Non-exhaustibility and cheap reproducibility create an important dilemma: how to maximize the value of intellectual property for the public. Once an idea has been created it would seem best to make it available to everyone. It does not cost anything from society's standpoint, and many benefit. But that leaves nothing for the idea creator. To get an idea created society may have to form a pact with the inventor. If you create that idea society will allow you to sell it (strictly speaking, the "expression of the idea") for a profit. Advocates of free intellectual property always need to be reminded that making ideas free after the fact may kill the incentives to create ideas in the first place. The unsurprising effect of South Africa's decision to allow generic drug manufacture was that multinational pharmaceutical firms either closed their plants or withdrew investment from the country.

Supporters of stronger intellectual property rights need a reminder too. They have struck a bargain with the public. You create, we reward. But rewards have strings attached. Patents, copyrights, and trademarks provide a way for creators to charge for their products. They also provide incentives for sharing ideas with the public -- patents do this most clearly since the creator has to disclose the invention to get ownership rights.

Creators sometimes object to this bargain. "If I spend $100 million on a factory no one can ever take it from me, but if I spend $100 million on a cure for cancer I only get a 20-year patent. What is the difference?" One response is "I could have come up with the one-click shopping method if I had thought about it for 20 seconds. Why should get a 20-year patent on that?" And therein lies the problem. Many people can come up with the same idea by putting their minds to it. So creating an idea is not the same as creating a factory. The same goes for ownership.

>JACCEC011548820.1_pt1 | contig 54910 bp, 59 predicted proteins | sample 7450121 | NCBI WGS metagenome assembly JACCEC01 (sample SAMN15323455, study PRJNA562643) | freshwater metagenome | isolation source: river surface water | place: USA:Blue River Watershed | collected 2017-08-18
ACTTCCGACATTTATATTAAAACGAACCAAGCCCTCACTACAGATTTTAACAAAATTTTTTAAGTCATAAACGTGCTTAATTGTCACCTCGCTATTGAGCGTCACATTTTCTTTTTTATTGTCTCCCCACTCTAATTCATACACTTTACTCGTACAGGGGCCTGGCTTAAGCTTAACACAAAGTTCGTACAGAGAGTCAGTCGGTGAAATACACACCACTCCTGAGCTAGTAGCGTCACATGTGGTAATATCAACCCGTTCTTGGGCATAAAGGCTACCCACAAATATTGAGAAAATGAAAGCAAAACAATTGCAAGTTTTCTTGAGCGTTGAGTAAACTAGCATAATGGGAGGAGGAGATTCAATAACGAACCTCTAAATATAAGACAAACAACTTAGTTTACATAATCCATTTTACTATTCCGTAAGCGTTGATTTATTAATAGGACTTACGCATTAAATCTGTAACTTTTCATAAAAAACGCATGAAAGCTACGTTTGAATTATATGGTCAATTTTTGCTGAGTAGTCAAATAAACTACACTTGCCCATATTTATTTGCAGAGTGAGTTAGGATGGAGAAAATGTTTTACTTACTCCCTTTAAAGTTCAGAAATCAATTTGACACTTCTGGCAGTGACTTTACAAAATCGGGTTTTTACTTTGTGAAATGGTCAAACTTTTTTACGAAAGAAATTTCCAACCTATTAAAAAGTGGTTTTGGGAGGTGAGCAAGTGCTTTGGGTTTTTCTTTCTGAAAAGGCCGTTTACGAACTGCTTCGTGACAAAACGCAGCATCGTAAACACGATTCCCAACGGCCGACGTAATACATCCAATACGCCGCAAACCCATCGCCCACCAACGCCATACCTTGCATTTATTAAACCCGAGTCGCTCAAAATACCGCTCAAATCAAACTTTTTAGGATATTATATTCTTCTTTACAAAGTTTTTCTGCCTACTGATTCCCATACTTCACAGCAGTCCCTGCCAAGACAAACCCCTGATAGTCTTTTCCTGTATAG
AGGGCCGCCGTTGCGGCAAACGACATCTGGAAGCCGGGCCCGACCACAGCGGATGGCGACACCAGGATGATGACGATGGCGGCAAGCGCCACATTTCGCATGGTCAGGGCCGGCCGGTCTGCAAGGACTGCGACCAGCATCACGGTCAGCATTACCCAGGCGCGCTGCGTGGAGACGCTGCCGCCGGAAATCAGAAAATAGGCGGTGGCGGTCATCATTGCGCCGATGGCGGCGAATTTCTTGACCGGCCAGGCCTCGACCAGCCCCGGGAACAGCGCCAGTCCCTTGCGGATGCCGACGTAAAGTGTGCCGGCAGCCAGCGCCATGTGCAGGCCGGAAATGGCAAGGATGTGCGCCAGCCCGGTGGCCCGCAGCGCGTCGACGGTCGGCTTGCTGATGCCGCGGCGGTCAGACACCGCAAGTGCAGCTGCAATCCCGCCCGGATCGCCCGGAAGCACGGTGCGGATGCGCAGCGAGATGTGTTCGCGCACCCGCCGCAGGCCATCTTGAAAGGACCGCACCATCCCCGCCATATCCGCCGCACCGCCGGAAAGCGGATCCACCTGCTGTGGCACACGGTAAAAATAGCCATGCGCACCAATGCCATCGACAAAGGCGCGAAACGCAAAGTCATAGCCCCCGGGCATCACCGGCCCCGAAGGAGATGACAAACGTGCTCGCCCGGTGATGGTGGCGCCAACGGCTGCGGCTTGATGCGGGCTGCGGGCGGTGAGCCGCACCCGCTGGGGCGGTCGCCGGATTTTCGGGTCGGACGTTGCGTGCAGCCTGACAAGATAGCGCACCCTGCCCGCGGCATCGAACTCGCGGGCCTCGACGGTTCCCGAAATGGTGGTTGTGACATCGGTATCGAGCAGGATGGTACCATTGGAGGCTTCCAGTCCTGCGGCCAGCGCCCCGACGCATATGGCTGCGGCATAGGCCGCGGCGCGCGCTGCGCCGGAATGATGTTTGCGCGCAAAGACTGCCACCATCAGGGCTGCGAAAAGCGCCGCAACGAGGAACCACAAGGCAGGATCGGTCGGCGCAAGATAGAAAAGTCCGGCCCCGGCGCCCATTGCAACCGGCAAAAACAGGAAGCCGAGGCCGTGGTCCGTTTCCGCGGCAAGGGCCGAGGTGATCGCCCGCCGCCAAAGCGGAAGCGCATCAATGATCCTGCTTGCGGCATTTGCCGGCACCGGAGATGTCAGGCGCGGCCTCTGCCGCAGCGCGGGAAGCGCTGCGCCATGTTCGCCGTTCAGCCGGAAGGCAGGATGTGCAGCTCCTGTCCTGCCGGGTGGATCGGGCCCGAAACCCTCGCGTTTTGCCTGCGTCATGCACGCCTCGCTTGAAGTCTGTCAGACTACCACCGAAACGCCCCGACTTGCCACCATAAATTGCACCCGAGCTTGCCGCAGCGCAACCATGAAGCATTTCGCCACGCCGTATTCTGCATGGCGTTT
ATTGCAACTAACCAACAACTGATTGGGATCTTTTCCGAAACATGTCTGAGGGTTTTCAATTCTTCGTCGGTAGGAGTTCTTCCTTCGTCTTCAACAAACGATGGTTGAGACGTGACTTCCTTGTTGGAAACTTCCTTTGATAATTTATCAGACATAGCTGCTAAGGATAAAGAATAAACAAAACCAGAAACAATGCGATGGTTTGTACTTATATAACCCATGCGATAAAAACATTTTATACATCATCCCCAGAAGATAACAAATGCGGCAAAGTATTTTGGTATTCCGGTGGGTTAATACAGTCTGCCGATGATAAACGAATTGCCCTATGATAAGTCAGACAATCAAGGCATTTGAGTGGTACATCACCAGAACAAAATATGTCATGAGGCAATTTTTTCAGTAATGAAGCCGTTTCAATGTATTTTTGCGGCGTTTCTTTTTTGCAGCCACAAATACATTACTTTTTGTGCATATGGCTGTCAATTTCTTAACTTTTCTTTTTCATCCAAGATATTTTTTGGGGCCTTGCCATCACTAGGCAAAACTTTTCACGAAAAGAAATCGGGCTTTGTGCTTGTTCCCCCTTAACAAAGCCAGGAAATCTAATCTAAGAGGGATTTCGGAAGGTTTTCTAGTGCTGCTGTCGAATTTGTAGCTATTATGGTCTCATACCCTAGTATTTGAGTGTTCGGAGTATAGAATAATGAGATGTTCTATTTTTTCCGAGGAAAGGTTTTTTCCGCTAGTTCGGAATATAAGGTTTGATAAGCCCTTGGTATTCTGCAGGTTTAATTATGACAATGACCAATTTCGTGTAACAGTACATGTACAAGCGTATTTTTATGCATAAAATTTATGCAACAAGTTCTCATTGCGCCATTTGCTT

The problem that societies have wrestled with is deciding when an idea warrants the reward. According to one of the contributors to Copy Fights, "the Venetians identified the same basic concepts that inform current patent policy: novelty, creativity, exclusivity, and the reduction of the creative idea to actual use and an embodiment in physical form, limited duration, and an explicit recognition of incentive effects. U.S. jurisprudence is built around the same factors, adding only a number of limitations on the patentability of laws of nature, mathematical formulae, natural substances, methods of operation, and similar phenomena." Another factor is whether society has other ways of providing incentives. Much basic science leads to important discoveries that might at best give the creator a shot at a Nobel Prize -- which, when shared by three, and after taxes, might pay for a beach house. Albert Einstein made more money, at least directly, from his more than 40 refrigerator patents than from the general theory of relativity (for which he did not even get another Nobel). Still, prizes, peer status, and personal satisfaction do elicit great creative effort. But they will not get us a better mousetrap.


The entertainment industry has made intellectual property protection an easy target. The original copyright law in the United States, enacted in 1790, gave the author 14 years of protection and another 14 if he or she was still living. Those numbers doubled in 1909. As Lessig has pointed out, only half jokingly, it seems that every time Mickey Mouse is about to fall into the public domain Congress gives him (and other copyrights) a new lease on life. Congress increased the renewal period to 47 years in 1976, around the time Mickey's number came up. Then, Disney wooed Congress to get the Sonny Bono Copyright Term Extension Act of 1998; copyrights now last for the inventor's lifetime plus 70 years. This breaks the social bargain. Walt Disney created Mickey knowing that his company would profit from his creation for the 56 years that prevailed under the 1909 act. The public kept its end of the bargain. And since only ex ante incentives for investment matter, society gets nothing from giving more money for ideas already created.